Tomorrow is the last day for strawberry picking! As the season comes to a close, I feel as though I must elaborate on something I have been repeating for a greater part of the season (though, I curiously have not mentioned it here): before the advent of strawberry season here on the farm, I was accustomed to eating strawberries purchased at the grocery store. Large and usually a pale shade of red, the strawberries I had tasted before this month had been quite tart, if they had any flavor at all; in fact, I was under the impression that I didn’t even like strawberries.
Of course, this is partly because the berries that arrive at the grocery store have been shipped from all over the world; that is, where ever they happen to be in season at that point in time. Multiplying outputs and extending the produce’s expiration date are often the first qualities on the growers’ minds, with taste being but an afterthought (if the fruit doesn’t get to where it can be sold, who cares about what it tastes like?). This makes me wonder, though, does growing produce in favor of size and transportability effect the taste, and can it also effect also the produce’s nutrient levels?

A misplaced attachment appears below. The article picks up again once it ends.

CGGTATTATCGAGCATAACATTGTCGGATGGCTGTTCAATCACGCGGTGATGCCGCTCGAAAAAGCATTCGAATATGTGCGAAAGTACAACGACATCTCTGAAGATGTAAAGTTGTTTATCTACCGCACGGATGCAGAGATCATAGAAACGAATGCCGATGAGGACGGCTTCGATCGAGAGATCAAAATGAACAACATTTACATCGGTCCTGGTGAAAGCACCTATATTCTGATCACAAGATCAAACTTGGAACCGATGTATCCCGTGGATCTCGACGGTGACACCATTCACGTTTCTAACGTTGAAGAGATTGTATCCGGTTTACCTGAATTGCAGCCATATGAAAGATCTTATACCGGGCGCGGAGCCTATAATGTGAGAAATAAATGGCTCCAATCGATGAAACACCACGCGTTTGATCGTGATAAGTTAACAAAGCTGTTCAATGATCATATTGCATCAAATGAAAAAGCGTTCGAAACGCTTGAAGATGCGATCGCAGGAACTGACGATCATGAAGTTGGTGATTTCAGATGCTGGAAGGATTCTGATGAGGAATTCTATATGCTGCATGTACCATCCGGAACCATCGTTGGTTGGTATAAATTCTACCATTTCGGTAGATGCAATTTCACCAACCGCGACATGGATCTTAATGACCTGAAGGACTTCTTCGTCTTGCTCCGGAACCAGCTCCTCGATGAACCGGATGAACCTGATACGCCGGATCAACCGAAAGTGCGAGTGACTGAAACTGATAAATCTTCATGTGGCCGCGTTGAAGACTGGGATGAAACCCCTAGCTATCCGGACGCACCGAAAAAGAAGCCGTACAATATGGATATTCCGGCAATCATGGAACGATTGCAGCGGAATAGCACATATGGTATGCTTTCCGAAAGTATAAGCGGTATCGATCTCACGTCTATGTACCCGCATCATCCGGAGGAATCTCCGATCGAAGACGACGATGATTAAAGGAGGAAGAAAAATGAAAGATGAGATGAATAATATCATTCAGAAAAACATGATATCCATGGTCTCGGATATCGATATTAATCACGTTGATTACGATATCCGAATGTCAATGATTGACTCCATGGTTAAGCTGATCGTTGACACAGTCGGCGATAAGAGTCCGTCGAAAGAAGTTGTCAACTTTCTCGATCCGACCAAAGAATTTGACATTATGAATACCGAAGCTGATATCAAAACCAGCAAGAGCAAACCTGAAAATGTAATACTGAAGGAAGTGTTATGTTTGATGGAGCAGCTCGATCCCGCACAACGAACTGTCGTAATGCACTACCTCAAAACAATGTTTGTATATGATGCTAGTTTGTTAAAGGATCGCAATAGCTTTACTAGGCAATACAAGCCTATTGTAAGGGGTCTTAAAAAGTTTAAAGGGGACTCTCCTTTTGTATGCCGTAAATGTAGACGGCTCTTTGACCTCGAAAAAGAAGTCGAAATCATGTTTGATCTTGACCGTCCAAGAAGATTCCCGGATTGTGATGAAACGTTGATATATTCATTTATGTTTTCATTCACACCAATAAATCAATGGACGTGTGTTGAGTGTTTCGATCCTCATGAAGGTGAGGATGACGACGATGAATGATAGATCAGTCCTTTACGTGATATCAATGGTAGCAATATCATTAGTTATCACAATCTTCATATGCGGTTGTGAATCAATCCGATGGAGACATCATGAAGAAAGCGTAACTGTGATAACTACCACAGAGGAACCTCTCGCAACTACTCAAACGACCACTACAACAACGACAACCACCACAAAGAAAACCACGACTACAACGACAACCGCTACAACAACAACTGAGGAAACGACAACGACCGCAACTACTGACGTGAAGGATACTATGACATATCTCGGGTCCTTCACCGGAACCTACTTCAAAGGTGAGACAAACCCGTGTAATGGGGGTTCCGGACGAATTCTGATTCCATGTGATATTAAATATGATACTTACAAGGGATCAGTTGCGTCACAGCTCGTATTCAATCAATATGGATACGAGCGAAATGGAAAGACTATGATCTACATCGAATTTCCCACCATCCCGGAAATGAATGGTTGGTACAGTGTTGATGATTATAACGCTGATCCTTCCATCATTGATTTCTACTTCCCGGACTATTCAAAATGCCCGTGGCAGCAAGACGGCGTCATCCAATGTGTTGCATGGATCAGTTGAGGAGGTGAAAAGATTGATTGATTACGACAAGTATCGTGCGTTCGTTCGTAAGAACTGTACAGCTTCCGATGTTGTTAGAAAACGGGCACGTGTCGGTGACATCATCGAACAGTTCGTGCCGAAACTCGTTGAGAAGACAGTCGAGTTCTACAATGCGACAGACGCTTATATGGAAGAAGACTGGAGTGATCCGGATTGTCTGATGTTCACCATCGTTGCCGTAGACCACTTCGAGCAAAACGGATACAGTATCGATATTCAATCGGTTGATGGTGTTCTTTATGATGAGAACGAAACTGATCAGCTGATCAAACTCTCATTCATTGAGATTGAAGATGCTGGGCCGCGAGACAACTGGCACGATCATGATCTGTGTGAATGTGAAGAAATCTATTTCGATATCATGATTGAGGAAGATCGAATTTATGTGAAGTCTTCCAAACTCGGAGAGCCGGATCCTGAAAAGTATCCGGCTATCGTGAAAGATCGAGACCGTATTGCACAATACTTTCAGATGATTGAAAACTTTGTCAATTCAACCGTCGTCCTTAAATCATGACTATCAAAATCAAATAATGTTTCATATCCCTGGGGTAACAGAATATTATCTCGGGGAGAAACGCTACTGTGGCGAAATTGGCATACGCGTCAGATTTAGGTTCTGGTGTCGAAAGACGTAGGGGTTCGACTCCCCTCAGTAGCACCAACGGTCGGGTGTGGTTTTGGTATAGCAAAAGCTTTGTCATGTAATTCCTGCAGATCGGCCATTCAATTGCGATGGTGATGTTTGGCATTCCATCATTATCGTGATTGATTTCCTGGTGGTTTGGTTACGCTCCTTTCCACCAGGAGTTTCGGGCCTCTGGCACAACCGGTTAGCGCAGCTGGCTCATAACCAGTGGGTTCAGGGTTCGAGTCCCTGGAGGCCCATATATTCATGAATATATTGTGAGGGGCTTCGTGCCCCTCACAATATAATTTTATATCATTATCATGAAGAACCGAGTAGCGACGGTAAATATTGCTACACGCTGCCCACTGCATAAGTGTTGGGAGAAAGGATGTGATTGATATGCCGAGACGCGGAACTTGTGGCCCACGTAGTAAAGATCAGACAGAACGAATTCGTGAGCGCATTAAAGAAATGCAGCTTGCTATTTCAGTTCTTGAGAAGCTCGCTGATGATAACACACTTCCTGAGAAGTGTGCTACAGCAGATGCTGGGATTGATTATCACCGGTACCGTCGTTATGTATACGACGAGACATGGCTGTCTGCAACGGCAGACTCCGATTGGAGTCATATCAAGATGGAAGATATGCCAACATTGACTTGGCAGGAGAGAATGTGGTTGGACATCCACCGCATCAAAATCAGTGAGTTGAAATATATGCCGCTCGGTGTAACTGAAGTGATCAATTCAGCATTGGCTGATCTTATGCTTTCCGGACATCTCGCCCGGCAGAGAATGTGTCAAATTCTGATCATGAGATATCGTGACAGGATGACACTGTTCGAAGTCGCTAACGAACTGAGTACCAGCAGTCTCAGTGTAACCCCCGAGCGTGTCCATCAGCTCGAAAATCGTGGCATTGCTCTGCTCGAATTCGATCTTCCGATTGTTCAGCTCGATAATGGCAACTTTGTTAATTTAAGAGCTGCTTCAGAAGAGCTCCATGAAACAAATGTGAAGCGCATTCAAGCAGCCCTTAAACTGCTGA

Well, according to this article in Scientific American, the University of Texas at Austin’s Department of Chemistry and Biochemistry studied U.S. Department of Agriculture nutritional data from both 1950 and 1999 and reported that “efforts to breed new varieties of crops that provide greater yield, pest resistance and climate adaptability have allowed crops to grow bigger and more rapidly, but their ability to manufacture or uptake nutrients has not kept pace with their rapid growth.” One might think that the larger the veggie, the more nutrients it will have, but that’s actually not the case. Kind of scary, huh?
Eating locally is something that I have been working on for some time now. We should all join hands in supporting our local farmers; and if that isn’t enough, studies show that it helps us and our families as well. Produce that has been thoughtfully and carefully grown tastes great and is great for you. Everyone wins!
The berries and veggies here at the farm are grown to be picked, washed and enjoyed in Connecticut, where they were grown. And enjoy them we did, while they lasted, but I for one am ready for something new. Bring on the blueberries!